Philadelphia, December 21, 2015 (venezuelanalysis.com) – Venezuela’s indigenous curagua weaving tradition has been declared an Intangible Cultural Heritage of Humanity by the United Nations Education, Science, and Culture Organization (UNESCO), which also recognized the Bolivarian Constitution for its commitment to enshrining the sovereign rights of the country’s indigenous peoples.
Native to the Aguasay region of northeastern Monagas state, the white fibers of the curagua plant have been used by indigenous peoples for millennia to make hammocks, blankets, pillows, among other artisanal wares in an intricate weaving process, which according to UNESCO, “contributes to overcoming ethnic, socio-cultural, as well as gender barriers.”
The recognition is the third of its kind awarded to Venezuela by UNESCO whose mission is to safeguard the diversity of cultural heritage across the globe.
The international body also took the opportunity to applaud the “multicultural” character of the Bolivarian Constitution, reports Benito Irady, president of Venezuela’s Center for Cultural Diversity, who accepted the award on behalf of the South American country.
“What we are doing is putting into practice the content of our Constitution: making visible the multicultural characteristics of our country, because every corner of the country has its local cultural characteristics,” he stated.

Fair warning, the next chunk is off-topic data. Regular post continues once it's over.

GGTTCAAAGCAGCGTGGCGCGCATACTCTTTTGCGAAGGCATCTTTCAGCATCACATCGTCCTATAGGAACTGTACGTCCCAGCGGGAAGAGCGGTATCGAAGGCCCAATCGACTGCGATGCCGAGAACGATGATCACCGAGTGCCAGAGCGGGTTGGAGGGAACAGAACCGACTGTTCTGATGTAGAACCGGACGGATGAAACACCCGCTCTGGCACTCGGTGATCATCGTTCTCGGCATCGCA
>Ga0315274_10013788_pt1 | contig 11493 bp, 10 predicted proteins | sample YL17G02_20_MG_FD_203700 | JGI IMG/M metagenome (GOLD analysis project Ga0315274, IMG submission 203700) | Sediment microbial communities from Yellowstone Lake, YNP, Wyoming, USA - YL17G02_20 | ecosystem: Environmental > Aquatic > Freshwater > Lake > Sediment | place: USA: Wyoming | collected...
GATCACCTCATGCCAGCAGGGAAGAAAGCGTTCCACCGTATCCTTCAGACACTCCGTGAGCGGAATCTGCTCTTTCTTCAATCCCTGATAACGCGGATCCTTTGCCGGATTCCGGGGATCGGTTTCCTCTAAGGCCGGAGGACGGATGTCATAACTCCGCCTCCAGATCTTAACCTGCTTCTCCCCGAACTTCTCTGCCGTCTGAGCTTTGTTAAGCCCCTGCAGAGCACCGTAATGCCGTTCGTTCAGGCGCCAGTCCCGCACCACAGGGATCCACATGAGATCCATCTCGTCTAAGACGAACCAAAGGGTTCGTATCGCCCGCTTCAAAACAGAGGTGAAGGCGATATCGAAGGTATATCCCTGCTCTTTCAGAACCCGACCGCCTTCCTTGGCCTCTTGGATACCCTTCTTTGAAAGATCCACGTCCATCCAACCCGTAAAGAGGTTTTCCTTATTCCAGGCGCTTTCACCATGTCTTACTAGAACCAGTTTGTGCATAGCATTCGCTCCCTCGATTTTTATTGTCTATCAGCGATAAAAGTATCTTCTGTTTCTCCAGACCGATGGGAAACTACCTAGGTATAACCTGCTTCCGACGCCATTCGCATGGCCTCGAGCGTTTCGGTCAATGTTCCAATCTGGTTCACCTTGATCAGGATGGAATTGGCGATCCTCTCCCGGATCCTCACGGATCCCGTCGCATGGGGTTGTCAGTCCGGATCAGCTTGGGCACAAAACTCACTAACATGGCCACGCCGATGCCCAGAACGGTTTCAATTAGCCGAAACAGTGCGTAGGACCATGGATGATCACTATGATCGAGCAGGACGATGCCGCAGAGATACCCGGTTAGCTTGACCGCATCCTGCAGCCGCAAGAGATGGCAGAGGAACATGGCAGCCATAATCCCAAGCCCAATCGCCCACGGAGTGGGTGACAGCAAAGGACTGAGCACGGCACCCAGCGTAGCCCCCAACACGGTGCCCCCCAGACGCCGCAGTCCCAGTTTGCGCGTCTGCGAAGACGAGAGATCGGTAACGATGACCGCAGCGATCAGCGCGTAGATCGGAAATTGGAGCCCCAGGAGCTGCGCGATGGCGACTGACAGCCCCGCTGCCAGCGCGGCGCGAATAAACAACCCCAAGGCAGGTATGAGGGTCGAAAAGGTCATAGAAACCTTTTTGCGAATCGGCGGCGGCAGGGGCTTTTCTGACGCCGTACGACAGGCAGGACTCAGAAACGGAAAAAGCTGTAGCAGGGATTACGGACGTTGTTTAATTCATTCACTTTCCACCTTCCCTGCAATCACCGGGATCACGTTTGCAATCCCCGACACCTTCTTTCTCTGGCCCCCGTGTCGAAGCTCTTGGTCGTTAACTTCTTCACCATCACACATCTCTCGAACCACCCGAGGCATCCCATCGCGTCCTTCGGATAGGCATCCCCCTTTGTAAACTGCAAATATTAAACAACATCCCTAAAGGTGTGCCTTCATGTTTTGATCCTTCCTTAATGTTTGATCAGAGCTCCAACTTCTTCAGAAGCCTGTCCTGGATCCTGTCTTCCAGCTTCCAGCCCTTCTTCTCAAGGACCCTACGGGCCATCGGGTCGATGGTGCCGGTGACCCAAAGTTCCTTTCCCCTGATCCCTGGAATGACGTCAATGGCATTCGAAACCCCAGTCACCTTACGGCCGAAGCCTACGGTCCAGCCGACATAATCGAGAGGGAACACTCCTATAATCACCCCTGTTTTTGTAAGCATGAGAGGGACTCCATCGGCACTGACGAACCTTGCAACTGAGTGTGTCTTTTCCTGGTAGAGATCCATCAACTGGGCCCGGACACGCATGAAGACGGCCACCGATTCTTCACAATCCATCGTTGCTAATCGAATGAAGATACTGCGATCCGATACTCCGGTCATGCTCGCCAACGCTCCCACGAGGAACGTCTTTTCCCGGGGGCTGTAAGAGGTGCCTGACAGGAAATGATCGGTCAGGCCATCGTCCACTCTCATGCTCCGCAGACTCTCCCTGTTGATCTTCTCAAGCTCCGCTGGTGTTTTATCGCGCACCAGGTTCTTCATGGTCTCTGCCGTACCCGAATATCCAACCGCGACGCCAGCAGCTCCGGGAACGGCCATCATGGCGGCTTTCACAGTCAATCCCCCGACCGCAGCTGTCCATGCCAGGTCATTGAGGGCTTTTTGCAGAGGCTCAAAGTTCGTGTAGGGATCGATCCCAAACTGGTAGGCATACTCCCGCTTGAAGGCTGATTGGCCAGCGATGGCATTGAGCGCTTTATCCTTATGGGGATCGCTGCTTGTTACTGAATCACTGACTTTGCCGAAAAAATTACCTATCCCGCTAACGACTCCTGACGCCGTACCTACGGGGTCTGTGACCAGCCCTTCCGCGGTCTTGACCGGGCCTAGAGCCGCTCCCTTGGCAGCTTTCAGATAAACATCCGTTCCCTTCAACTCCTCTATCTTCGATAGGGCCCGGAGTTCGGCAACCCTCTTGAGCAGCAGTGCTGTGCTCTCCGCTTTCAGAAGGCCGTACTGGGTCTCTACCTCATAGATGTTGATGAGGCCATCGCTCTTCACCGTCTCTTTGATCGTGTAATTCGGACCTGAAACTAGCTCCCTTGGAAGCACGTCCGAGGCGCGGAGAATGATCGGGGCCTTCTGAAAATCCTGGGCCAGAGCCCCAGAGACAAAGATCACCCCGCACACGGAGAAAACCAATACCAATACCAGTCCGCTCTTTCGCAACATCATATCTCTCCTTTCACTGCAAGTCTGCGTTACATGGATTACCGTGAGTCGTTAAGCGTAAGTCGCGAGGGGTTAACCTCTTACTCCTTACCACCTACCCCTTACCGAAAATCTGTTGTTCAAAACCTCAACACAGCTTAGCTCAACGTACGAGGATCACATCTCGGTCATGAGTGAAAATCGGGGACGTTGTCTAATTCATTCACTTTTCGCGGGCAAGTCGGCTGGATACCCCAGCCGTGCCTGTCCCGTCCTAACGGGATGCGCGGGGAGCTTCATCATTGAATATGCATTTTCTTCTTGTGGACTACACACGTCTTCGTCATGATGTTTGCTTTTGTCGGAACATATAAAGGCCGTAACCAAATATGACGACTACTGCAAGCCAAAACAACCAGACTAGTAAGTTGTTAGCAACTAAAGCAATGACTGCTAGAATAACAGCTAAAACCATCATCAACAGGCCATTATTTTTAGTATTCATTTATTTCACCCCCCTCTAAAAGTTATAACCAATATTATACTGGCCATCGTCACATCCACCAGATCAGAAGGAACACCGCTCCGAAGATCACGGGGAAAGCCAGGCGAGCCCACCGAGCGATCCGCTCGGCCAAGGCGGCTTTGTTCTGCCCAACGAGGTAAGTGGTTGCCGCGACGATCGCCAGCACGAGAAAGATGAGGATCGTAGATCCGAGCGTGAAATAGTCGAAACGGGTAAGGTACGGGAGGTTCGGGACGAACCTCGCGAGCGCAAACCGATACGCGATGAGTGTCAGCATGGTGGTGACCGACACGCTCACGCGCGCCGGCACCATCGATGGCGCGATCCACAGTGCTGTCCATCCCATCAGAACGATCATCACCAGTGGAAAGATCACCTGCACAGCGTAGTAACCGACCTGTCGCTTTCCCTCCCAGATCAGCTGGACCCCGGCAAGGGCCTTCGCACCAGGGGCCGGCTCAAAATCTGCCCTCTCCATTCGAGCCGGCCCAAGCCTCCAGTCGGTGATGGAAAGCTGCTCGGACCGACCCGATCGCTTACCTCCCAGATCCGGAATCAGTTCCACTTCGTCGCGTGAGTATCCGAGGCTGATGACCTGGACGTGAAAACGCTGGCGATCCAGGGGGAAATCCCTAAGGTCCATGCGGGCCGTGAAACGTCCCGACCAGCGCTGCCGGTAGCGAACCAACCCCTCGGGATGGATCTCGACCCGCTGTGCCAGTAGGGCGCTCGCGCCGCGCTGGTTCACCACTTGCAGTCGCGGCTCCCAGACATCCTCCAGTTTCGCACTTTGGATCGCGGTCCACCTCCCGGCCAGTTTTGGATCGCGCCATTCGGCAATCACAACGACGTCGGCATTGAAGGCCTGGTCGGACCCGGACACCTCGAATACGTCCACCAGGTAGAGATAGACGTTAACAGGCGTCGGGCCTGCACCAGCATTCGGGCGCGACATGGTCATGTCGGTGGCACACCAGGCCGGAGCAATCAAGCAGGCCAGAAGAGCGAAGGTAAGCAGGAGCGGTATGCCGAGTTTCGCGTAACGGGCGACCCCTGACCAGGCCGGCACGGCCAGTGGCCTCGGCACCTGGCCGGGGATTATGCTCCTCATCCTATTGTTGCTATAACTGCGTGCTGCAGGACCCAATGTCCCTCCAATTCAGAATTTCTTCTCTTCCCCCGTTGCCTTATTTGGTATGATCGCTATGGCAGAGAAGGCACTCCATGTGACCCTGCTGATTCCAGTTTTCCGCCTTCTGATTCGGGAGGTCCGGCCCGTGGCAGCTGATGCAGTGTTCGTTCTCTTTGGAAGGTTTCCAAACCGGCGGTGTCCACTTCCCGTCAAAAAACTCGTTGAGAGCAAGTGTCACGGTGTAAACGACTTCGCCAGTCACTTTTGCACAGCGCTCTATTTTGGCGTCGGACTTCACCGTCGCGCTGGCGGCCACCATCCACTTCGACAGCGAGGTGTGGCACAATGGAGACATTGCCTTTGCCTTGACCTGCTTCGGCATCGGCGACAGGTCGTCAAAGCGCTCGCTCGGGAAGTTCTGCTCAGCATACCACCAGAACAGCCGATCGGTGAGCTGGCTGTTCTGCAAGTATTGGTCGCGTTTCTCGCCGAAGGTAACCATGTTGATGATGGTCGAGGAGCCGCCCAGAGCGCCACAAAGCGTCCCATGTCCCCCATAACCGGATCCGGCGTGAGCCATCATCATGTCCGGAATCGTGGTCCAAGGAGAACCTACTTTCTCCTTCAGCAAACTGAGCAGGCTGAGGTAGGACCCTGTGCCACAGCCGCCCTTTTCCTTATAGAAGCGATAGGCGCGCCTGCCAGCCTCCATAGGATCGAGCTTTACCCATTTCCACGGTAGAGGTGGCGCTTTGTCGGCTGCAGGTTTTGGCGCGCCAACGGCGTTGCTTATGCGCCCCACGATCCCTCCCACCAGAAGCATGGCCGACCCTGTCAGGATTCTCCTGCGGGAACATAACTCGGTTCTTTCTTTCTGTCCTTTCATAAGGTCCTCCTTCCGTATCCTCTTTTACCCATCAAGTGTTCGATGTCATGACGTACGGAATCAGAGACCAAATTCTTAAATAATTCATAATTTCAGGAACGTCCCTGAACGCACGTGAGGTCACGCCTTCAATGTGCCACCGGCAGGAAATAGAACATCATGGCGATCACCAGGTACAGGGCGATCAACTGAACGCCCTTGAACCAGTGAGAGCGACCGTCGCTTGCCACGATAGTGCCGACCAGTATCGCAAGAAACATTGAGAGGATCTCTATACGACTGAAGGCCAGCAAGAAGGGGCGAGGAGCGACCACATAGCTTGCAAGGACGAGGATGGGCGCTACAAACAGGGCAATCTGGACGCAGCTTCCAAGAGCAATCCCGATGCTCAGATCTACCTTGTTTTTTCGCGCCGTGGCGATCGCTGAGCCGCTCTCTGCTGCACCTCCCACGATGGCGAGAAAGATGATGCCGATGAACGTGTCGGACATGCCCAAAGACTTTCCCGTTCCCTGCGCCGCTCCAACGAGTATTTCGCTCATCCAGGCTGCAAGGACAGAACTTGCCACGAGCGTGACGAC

Venezuela’s 1999 Bolivarian Constitution has been widely celebrated for its path-breaking guarantees of indigenous sovereignty, recognizing collective rights to demarcation of ancestral lands, autonomous economic, educational, and medicinal practices, inalienable intellectual property over innovations and technologies, as well as representation in the National Assembly.
In recent years, the Bolivarian government has been active in seeking UNESCO recognition for its historically marginalized indigenous and Afro-Venezuelan traditions.
Last year, Venezuela’s indigenous Mapoyo language and oral tradition was added to the list of Intangible Cultural Heritage in Need of Urgent Safeguarding.
In 2013, the country’s Afro-Venezuelan syncretic festival La Parranda de San Pedro was declared an Intangible Cultural Heritage of Humanity. The festival of the Dancing Devils of Corpus Christi was likewise awarded the UNESCO recognition in 2012.
In 2016, UNESCO will hand down its decision regarding the Carnavales de El Callao, a local tradition from Bolivar state which Venezuelans hope will also be granted the international recognition.